Content Standards: Avoiding offensive content
This is the sixth of a 10-part series explaining Bleacher Report’s Content Standards in depth.
What is offensive content? We can start with Supreme Court Justice Potter Stewart’s famous phrase about trying to define hard-core pornography—”I know it when I see it”—but it’s hard to make that work as a standard. What one person sees as a crudely offensive remark may seem nothing of the sort to someone else.
At Bleacher Report, we toe the PG to PG-13 line in terms of edginess. We strive to be as objective as possible in identifying offensive content in submissions through specific categories. However, offensive content is not necessarily restricted to these areas.
Ultimately, before writing something that may be perceived as a bit much, consider this: If you were reading your submission with someone else’s eyes on this site, what would you think?
Incitement to Violence
Talk that glorifies or advocates gratuitous violence in any fashion will be removed. Saying a player should be maimed for poor performances or predicting future injuries to players are two examples.
To quote the site’s Community Guidelines, any writing that contains “racial, ethnic, gender, sexual slurs and/or stereotypes” will be removed, and the writer will be subject to further sanctions.
On a related but important note, any lists ranking sports figures based off the aforementioned labels, or their looks in a negative light, are subject to immediate removal.
Update: Bleacher Report’s policy on profanity has changed since this post was published. Please see the post Important changes to Content Standards on profanity, gambling, attribution for the current policy.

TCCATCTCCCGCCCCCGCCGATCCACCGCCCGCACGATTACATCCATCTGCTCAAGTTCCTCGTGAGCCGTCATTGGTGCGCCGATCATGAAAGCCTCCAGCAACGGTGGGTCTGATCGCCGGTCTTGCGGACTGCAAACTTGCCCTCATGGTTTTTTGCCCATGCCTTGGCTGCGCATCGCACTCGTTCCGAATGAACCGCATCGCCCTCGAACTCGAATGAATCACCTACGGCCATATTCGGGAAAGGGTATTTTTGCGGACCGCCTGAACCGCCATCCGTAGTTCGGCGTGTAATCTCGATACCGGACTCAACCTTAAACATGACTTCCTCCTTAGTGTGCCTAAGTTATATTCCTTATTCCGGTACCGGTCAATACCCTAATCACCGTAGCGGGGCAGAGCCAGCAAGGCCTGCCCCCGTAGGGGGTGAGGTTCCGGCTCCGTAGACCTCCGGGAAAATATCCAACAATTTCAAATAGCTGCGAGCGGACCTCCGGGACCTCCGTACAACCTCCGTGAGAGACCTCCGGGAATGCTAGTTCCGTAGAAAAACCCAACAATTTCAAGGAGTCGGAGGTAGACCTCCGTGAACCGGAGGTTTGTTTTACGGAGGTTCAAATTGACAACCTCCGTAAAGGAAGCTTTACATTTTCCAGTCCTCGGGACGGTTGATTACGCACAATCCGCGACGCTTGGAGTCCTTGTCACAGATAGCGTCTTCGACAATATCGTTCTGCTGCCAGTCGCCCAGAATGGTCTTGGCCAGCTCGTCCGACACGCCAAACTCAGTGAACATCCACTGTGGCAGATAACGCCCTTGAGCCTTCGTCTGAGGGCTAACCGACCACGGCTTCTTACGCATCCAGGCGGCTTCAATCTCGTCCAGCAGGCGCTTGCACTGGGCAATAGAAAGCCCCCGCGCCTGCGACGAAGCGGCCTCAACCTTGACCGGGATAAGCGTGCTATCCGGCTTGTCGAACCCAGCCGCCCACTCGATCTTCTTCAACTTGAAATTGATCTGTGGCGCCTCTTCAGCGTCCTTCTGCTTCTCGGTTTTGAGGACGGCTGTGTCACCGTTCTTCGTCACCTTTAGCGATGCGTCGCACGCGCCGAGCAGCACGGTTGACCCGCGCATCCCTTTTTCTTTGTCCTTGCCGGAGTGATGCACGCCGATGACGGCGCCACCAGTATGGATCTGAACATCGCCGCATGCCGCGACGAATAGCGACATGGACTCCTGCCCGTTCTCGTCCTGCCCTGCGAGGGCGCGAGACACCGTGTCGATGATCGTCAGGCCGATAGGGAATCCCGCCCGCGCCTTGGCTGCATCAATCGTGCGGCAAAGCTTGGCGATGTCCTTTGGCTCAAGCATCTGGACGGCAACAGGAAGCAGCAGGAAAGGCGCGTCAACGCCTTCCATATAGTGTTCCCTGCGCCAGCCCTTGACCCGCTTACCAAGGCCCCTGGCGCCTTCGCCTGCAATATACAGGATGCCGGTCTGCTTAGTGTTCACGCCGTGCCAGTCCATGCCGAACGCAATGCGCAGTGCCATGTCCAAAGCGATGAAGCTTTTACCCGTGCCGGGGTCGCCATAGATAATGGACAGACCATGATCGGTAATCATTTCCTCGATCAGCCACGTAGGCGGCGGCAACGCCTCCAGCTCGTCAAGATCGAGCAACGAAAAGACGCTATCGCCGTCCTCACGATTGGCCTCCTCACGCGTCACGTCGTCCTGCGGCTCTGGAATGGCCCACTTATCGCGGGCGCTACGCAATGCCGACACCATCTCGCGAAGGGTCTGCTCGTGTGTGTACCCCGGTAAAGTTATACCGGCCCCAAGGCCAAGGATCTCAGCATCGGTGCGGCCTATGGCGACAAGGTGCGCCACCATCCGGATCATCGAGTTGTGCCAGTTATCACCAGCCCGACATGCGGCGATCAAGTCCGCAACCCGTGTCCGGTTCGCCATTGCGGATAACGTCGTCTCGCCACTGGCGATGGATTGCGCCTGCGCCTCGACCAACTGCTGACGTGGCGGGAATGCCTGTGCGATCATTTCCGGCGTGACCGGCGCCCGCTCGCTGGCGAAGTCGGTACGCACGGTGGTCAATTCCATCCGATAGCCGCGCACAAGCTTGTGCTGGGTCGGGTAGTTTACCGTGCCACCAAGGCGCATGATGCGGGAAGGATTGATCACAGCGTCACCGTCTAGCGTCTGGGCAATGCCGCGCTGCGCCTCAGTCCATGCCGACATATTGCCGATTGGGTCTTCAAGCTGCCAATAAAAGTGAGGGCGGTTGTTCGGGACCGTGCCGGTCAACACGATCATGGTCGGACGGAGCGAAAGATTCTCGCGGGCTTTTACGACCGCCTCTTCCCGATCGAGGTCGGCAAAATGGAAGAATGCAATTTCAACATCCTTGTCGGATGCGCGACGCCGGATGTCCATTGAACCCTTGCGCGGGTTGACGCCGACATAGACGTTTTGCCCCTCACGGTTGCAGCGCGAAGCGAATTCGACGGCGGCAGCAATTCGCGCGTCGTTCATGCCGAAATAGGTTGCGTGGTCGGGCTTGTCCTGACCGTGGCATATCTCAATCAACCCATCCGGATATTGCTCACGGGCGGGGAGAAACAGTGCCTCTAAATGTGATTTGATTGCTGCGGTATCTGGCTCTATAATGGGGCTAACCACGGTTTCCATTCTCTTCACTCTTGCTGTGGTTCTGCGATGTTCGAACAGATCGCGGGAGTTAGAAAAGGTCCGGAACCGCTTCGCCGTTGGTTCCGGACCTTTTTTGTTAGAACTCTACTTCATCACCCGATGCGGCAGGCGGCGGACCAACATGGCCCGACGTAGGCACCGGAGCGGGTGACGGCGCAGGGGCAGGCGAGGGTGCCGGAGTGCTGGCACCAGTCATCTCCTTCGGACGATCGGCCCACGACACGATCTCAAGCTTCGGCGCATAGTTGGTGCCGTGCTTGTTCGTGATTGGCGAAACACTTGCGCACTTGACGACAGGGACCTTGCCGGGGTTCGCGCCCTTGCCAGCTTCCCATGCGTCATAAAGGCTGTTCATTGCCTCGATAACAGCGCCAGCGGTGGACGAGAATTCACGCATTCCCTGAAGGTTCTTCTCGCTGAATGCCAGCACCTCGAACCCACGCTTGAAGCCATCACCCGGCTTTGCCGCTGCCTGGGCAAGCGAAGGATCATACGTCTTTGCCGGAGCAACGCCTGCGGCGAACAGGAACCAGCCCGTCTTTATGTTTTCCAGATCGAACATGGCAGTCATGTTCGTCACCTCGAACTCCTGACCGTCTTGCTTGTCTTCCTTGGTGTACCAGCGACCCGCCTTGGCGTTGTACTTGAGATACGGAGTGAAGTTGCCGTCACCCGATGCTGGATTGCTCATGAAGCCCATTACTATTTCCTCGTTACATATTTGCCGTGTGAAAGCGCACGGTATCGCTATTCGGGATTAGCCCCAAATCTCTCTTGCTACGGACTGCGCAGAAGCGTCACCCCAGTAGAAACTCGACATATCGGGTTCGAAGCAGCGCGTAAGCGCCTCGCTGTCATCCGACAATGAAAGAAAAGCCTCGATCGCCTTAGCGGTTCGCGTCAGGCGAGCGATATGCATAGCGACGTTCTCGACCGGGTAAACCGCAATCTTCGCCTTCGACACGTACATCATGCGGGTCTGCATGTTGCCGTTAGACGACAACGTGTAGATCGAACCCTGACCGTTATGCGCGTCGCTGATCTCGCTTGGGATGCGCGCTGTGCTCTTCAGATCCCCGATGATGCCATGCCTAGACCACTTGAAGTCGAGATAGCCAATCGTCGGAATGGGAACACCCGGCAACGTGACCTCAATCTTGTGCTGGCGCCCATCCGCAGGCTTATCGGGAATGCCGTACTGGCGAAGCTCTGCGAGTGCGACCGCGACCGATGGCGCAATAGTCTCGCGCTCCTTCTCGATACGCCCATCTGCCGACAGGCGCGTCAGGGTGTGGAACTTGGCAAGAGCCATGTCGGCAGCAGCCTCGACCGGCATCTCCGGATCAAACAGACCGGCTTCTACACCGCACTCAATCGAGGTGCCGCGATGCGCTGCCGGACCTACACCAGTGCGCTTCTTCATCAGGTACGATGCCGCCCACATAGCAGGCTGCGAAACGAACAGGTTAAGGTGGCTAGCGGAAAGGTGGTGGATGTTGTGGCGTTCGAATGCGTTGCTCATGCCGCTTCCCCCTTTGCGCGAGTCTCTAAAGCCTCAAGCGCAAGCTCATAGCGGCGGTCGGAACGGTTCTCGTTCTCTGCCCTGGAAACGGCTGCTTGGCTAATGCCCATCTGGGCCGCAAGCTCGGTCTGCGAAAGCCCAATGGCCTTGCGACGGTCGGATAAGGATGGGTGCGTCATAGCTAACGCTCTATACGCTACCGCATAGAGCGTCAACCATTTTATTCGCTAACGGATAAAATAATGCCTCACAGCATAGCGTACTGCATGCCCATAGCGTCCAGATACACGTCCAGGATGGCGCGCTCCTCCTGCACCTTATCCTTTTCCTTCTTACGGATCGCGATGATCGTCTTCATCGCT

The best way to put it is that if a curse word cannot be used in a PG film or TV show, it should not be used in a Bleacher Report article,
with one exception. If the offensive language is quoted material that’s germane to an important story, it’s better to use it—sparingly—than to make readers guess at the offending word by censoring it with asterisks or hyphens, or by using paraphrases, euphemisms or verbal veils. For more on this issue, see this blog post that followed Kobe Bryant’s use of offensive language toward a referee last year.
Also, if you are using a video with such language, please add a clearly visible disclaimer warning readers in advance. Typical courtesy is to say something to this effect: Warning, this video contains NSFW (Not Safe for Work) language.
Bleacher Report permits the limited publication of “sexy slideshows,” but they must always be published under the supervision of an assignment editor and follow guidelines that include having a clear sports connection and not containing revealing nudity. “Sexy slideshows” published without the prior approval of an assignment editor will be removed.
Vulgar content, in Bleacher Report terms, is anything that readers can deem to be in excessively poor taste. Generally, this is content containing crude, graphic or coarse language, videos or images.
Examples include a snapshot of a particularly gruesome injury or sexually suggestive language.
Insensitivity to Tragedy/Death/Injury
Any discussion about a specific tragedy, death or injury must not only be respectful but also directly connected to the sports world in some way.
It is unacceptable to draw parallels between real-world events—especially tragedies—and sports to try to capitalize on short-term traffic opportunities at the risk of long-term damage to reputation
For more insight on the topic, please read this B/R blog post: How To Write Sensitively About Tragedy and Scandal.
Most of it boils down to common sense, but please don’t cross the PG-13 line.
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Paul Kasabian is Bleacher Report’s Content Moderation Coordinator. He can be reached at email@example.com.